This post will give an overview of how to understand, breakdown and plan out new product features before you go on to implement them.
There are 3 main stages to how to deliver a new product feature:
– Clarify what you need to do
– Plan out how you are going to do it
– Deliver it
This post will cover the first two points.
The importance of these first two points can’t be underestimated. They allow us to understand what the new feature needs to be and how it helps solve user’s problems. It also lets the Development team agree on how they will implement it and if there are any risks they need to address ahead of time. It’s important to spend time collaborating and reviewing plans to help keep everyone on the same page. Conversely, whenever you skimp on the first 2 parts that’s when things go wrong.
Start with a Product Road Map
Take time to map out and review the following:
What’s the purpose of this feature and what use cases do we need to solve?
This is where you gain clarity on what it is you are going to do and why. Hopefully, this should be fairly clear already but it’s always a good idea to take the time to ensure it still makes sense and is clear to everyone. Ideally you are strengthening an existing product use case or opening it up to new use cases. Be wary of just slapping features on for the sake of it. For that reason, the importance of this step can’t be underestimated.
Sometimes a feature can seem like a really great idea, but when you take the time to rationalize it and see how it fits in to your product and helps users, it might not be so great.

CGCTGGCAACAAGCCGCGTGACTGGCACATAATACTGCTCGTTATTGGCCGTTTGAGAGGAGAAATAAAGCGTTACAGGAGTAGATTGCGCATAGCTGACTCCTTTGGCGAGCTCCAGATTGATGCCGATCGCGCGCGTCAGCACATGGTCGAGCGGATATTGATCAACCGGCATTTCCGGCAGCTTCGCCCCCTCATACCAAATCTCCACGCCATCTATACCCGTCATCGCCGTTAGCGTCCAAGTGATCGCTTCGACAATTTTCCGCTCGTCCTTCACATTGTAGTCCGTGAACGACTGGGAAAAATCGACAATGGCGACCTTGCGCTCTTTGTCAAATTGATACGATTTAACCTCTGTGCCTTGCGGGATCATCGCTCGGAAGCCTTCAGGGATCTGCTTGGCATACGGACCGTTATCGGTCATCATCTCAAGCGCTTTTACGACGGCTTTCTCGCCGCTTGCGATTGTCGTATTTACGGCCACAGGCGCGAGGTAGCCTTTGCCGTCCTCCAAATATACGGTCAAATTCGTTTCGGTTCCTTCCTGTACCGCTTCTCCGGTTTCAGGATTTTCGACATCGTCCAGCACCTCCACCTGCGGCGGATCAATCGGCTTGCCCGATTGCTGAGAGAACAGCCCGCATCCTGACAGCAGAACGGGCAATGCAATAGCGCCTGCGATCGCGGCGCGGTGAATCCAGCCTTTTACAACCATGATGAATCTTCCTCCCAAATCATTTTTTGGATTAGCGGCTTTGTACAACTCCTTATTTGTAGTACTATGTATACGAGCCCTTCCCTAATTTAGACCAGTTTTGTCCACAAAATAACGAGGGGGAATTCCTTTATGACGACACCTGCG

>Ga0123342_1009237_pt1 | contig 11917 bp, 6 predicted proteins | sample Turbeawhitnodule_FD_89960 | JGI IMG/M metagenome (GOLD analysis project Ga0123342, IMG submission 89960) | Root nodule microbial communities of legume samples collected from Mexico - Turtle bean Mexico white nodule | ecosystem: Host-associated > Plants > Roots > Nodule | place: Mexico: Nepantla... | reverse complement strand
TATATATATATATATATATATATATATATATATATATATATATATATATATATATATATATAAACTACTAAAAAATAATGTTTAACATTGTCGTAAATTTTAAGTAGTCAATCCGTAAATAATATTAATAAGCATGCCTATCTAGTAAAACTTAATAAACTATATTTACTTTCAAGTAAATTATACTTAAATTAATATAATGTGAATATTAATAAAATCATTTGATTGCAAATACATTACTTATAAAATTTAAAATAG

Capture and collate any information you have on why you are doing this. This can be a mix of stuff in your head, links to customer requests, links to road map supporting information and just general brainstorming of the problem. Once you are clear on the purpose, you can map out the use cases you are going to deliver.
Some features can have a few use cases, others can have lots. It’s important not to get distracted with the nice to have things. Make sure you come away with a clear view of the ones you want to address and don’t get bogged down in being all things to everyone, as that will complicate decisions you need to make later on.
By this point you will have clarity on what you need to deliver and you can move on to planning it out.
Now to Plan It Out
It can’t be underestimated how important it is to keep everyone on the same page at this early stage through good communication. Doing so makes everyone feel like they are in the loop and minimizes surprises and rework due to lack of communication. You need to make sure you are going to hit your target and it matters at this stage more than any other.
In the planning phase, you should aim to answer the following questions:
Are there any red flags or risks?
At this point it’s a good time for the tech leads of your project to raise any technical red flags and investigate or prototype around the problem areas. De-risking the project as early as possible can help prevent the worst kind of surprises from raising their heads later down the li
What user stories do we need to implement?
Finally, start to breakdown the feature in to user stories. User stories give developers an easier to digest specification format. The developers like it too!
Moving to Delivery
Once you are happy with the user stories and have agreement from stakeholders (remember to keep people in the loop!) turn the stories in to tasks and move them to the Development Backlog ready to feed into the Development board as required.